2. With a new, damp paper towel, lightly wipe down the leather upper. Again, your job is just to remove visible dirt. That being said, go easier on the water than you did when wiping down the outsole – aggressive wiping or a saturated rag will peel the paint from cheaper leathers. If you’re cleaning Common Projects, the risk of peeling is dramatically lower than, for example, a pair of adidas Stan Smiths.

3. Let the shoes dry for 10-15 minutes. Suggested activities include idly browsing Facebook, idly browsing reddit, or Hungry Hungry Hippos. 

4. Wet the Mr. Clean Magic Eraser in warm water and wipe down each shoe’s outsole. Don’t try to scrub – wipe in long strokes instead. This reduces the amount the foam Eraser will break apart on the shoe, especially over textured “grip” surfaces. The eraser will shed through use, but smoothing out your technique means picking less foam out of your shoe afterwards. Which is nice.

5. Use a damp paper towel to wipe away any foam pieces left behind by the eraser, then let the shoe dry. The outsoles should be significantly whiter now.

6. Squeeze a quarter-sized amount of leather conditioner onto the toebox of each shoe. Just… do it.

7. Use the rag/cloth to work in the conditioner, wiping lightly in small circles. Pay special attention to work the conditioner into cracks, crease, and wear areas caused by the laces. A little rejuvenation in these “friction spots” will go a long ways.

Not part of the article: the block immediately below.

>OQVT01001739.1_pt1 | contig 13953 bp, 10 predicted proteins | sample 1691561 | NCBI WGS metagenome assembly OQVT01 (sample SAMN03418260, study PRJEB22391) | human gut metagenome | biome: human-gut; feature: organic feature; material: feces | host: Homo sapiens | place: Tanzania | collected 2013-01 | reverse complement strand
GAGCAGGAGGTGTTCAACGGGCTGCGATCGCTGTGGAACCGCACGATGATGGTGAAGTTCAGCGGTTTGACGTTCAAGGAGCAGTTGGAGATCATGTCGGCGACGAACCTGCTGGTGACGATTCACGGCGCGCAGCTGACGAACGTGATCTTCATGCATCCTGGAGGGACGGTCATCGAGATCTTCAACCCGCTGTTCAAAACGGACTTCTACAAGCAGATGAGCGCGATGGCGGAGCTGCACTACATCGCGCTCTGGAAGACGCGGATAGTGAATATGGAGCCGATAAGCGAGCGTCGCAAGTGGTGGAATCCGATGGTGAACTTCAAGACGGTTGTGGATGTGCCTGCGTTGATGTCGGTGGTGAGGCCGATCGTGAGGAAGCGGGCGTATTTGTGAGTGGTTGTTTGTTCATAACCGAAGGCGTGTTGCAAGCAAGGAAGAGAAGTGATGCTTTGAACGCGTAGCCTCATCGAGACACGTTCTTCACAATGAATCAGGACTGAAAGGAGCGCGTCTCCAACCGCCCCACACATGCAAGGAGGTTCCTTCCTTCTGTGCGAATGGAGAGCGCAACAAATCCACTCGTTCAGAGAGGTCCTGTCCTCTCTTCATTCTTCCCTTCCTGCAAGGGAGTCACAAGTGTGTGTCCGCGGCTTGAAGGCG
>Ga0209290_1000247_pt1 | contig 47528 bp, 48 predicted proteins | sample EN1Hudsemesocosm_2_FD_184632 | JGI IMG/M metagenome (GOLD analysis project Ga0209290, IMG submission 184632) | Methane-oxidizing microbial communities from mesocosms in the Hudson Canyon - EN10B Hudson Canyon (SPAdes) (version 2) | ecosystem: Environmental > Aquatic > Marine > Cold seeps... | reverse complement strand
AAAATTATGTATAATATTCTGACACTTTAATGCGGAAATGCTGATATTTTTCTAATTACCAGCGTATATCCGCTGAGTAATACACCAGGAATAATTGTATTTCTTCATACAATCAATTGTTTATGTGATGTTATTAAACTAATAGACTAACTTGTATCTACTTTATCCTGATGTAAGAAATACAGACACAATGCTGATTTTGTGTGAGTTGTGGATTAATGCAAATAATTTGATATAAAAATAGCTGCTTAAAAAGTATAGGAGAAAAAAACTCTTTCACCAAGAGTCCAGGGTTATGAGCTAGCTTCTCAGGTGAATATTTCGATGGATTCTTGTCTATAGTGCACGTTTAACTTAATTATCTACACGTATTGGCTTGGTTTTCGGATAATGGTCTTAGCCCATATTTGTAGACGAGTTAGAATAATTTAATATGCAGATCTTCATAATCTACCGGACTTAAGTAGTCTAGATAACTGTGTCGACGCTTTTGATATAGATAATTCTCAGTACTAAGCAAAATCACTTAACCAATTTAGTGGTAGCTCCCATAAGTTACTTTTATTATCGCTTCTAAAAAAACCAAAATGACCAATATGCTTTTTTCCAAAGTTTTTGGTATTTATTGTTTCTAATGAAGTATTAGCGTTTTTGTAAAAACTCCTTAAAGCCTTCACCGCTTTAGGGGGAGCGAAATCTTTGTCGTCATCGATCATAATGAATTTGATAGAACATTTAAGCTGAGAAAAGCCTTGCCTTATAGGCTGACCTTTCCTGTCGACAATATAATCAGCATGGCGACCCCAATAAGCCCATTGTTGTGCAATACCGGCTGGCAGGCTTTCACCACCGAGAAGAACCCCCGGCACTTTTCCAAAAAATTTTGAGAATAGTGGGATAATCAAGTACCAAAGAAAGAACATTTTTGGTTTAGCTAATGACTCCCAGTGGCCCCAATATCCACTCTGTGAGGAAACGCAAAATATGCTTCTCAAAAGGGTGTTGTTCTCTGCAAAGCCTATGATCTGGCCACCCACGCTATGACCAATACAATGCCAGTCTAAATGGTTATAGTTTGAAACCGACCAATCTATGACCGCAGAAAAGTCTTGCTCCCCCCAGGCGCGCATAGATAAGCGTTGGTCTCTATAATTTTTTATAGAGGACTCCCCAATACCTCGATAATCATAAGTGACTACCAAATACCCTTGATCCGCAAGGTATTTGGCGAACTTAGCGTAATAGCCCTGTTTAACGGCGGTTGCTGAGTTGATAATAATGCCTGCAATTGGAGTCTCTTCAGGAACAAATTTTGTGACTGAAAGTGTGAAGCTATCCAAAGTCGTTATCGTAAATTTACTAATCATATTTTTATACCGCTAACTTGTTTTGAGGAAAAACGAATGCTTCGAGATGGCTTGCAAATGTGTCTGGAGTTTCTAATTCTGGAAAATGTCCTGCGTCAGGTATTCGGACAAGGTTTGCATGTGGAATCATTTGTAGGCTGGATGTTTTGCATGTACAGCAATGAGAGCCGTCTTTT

8. Repeat steps 6 and 7 until the entire exterior of the shoe is covered in a thin layer of conditioner.

9. Let the shoe dry for 5-10 minutes, then evaluate. If any parts of the shoe look unaffected by the conditioner or visibly dry/distressed, add a second coat. Repeat. Remember: at the end of the day, leather is skin. Just like on your skin, conditioning creams should have an immediate visible effect when applied correctly.

10. Enjoy. Your white leather sneakers are officially back in action.

With this simple and easy method in mind, your kicks will stay fresh without fear.

Did you try this yourself? Any tips/tricks? Let me know on my Facebook or in the comments below. Until then, happy cleaning.



How to Clean Knit Sneakers


How to Clean Knit Sneakers

Ah, the future. Bright. Shiny. High-tech. Clean like an Egyptian priest’s hairless cat.

The recent invention of high-velocity knit sneakers has turned the footwear world on its head. From the Olympic track to fashion week, these cutting-edge ultralight wonders have stolen the show for both their performance and their looks. Whether it’s a wholly new silhouette (Nike’s Flyknit Racer) or an updated classic (adidas’ Stan Smith Primeknit), knit sneakers represent the future of footwear.

The Nike Flyknit Racer "Orca" (photo:  Tina Yu Photography )

The Nike Flyknit Racer "Orca" (photo: Tina Yu Photography)